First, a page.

CONCLUSIONS: In this study, slightly more than one third of patients without known disease who underwent elective cardiac catheterization had obstructive coronary artery disease. Better strategies for risk stratification are needed to inform decisions and to increase the diagnostic yield of cardiac catheterization in routine clinical practice. 


Posted in * Journal Club Selections, Computed Tomography, Invasive Imaging and tagged , .


  1. What does a 37.6% obstructive CAD rate among patients referred for elective coronary angiogram tell us? Probably that we have a lot of “false positive” results during risk assessment (clinical + non-invasive). It does not say much about our “false negative” studies, but represent a low yield of our current risk assessment tools.

    We need better and more personalized risk assessment tools, and perhaps coronary CT angiography will have a more important role in risk assessment. Especially in symptomatic patients. Thus reducing our “normal coronary arteries” (or near normal) rate by invasive angiograms.

  2. I agree 100% with Dr. Rubinshtein! To cardiologist cardiac catheterization is the Gold Standard in diagnostics for coronaries (and to some degree they’re right). However, with the advent and continual advancement of the noninvasive CTA; there is a new tool in the cardiologists’ diagnostic kit that can be used for risk stratification.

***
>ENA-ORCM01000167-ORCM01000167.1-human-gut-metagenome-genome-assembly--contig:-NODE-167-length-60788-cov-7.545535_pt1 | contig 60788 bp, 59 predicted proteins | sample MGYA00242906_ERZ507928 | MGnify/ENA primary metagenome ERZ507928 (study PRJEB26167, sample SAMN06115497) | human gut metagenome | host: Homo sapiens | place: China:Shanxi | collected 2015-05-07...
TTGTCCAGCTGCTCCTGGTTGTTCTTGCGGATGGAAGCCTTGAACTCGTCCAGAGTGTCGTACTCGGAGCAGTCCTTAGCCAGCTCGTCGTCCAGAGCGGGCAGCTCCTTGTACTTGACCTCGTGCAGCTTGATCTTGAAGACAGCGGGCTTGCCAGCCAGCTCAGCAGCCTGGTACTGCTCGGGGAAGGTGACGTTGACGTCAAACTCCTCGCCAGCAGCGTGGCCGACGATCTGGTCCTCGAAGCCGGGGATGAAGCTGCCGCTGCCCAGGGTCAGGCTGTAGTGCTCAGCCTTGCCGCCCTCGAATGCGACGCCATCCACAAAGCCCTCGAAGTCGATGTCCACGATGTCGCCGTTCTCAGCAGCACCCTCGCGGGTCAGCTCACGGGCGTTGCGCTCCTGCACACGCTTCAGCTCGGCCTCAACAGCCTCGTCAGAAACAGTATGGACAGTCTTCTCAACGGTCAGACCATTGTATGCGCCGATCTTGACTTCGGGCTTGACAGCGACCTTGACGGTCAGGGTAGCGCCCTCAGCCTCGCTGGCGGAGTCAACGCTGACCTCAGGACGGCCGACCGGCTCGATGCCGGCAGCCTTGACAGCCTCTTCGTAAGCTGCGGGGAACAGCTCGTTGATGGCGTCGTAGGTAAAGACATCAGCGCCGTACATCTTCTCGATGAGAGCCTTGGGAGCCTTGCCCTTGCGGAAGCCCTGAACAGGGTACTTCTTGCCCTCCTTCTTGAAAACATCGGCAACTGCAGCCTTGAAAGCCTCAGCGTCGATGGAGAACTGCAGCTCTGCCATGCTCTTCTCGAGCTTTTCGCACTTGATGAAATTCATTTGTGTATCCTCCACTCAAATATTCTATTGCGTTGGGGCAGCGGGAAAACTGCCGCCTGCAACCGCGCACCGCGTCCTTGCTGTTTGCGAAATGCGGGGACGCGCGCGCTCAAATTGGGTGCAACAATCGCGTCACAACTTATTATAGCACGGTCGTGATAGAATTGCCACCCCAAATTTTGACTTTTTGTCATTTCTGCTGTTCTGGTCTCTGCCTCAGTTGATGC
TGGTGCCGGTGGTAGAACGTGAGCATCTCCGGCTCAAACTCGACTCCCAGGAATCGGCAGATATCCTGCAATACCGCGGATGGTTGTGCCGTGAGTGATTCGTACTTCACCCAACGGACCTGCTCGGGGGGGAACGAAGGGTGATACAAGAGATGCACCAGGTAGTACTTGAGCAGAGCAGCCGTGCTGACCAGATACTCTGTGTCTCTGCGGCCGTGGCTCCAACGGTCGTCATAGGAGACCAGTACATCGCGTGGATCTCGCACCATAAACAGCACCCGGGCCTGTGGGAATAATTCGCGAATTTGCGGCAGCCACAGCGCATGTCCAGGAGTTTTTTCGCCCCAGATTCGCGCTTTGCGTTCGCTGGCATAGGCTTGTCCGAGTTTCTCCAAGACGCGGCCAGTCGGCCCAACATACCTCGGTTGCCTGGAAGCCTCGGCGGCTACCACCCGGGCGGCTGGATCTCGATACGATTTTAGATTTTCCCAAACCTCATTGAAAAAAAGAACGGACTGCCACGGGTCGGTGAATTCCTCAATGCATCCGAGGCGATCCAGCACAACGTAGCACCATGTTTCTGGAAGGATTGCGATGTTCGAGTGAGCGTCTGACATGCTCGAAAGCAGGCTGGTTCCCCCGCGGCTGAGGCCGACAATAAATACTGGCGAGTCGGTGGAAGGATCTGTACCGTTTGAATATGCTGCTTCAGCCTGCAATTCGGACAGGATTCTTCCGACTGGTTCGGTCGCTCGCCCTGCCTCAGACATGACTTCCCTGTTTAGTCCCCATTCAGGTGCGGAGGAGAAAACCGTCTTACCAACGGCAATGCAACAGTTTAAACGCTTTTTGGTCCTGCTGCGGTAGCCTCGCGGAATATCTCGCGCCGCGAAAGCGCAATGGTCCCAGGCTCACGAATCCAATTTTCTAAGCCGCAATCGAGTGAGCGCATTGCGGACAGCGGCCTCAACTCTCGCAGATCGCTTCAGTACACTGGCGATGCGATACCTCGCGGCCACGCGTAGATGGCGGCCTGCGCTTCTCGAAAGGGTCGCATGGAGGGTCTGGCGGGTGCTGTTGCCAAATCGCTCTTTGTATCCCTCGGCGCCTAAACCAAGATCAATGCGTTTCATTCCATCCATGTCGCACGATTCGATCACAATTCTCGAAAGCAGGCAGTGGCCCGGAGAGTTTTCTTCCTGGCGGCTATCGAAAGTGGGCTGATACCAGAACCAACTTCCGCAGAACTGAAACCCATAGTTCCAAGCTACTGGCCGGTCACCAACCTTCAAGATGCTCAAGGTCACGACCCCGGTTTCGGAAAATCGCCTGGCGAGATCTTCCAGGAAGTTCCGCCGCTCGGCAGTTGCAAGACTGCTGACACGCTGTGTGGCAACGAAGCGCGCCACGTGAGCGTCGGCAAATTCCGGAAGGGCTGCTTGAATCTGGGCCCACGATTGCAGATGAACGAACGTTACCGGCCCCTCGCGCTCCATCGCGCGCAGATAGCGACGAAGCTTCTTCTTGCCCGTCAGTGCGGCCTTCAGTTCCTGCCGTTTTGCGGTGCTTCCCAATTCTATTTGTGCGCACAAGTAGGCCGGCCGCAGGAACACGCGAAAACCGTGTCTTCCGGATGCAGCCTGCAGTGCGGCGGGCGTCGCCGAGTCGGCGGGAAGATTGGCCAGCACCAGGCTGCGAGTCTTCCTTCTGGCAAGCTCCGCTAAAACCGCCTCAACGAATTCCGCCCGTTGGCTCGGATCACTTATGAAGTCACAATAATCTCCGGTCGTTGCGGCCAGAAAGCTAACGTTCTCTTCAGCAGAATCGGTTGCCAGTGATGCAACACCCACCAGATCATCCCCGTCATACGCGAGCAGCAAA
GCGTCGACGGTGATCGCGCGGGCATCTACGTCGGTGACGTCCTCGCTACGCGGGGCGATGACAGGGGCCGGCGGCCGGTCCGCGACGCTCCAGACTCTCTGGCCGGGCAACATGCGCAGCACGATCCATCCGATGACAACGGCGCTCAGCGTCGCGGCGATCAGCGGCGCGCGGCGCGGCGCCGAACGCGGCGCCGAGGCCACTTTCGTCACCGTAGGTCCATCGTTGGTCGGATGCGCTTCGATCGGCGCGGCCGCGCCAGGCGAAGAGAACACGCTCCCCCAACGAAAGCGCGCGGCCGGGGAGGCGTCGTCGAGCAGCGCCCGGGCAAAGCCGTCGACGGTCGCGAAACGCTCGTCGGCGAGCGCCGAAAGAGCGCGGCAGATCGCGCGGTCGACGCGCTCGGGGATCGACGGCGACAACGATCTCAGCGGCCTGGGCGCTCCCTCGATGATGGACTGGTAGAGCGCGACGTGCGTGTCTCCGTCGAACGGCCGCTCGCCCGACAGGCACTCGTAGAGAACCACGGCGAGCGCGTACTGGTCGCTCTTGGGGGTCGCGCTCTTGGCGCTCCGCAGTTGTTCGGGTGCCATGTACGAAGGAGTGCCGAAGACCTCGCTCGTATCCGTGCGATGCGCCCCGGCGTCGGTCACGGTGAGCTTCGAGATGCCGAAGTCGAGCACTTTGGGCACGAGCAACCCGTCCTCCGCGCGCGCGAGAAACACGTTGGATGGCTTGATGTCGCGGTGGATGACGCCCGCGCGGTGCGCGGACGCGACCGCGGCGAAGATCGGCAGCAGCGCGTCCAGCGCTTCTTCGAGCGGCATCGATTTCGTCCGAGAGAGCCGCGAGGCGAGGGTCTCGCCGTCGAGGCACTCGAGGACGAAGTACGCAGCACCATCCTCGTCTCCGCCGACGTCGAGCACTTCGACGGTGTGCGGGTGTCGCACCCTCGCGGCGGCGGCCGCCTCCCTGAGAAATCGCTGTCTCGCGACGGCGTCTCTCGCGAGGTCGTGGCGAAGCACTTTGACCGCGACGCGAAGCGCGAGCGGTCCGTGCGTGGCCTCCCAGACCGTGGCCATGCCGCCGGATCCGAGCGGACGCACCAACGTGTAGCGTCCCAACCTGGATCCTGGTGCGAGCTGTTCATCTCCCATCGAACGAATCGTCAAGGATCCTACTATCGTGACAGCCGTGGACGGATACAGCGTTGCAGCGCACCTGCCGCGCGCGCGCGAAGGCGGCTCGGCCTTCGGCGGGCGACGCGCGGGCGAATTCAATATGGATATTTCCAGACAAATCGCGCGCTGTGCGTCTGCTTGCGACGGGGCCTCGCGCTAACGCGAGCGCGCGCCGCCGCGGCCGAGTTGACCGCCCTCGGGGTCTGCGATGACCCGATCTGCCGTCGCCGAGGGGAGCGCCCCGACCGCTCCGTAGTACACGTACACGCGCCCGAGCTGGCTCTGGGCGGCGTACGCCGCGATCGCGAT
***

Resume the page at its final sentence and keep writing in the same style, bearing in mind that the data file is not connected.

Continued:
Just because a patient has a high Framingham risk score with a family history of CAD, or an equivocal stress test doesn’t mean they NEED a cath. And if they do after the fact, the CTA can be used as a guide map, and decrease the chance of an adverse event.

  3. Catheter angiography IS the gold-standard for coronary assessment. I agree with the comments above, however, I believe that risk-stratification may not be the issue here, rather how the established guidelines are followed.

    With over 80% of low-risk patients going directly to cath, and over 80% of high-risk patients being initially worked up with a non-invasive test, a disconnect with the guidelines is obvious.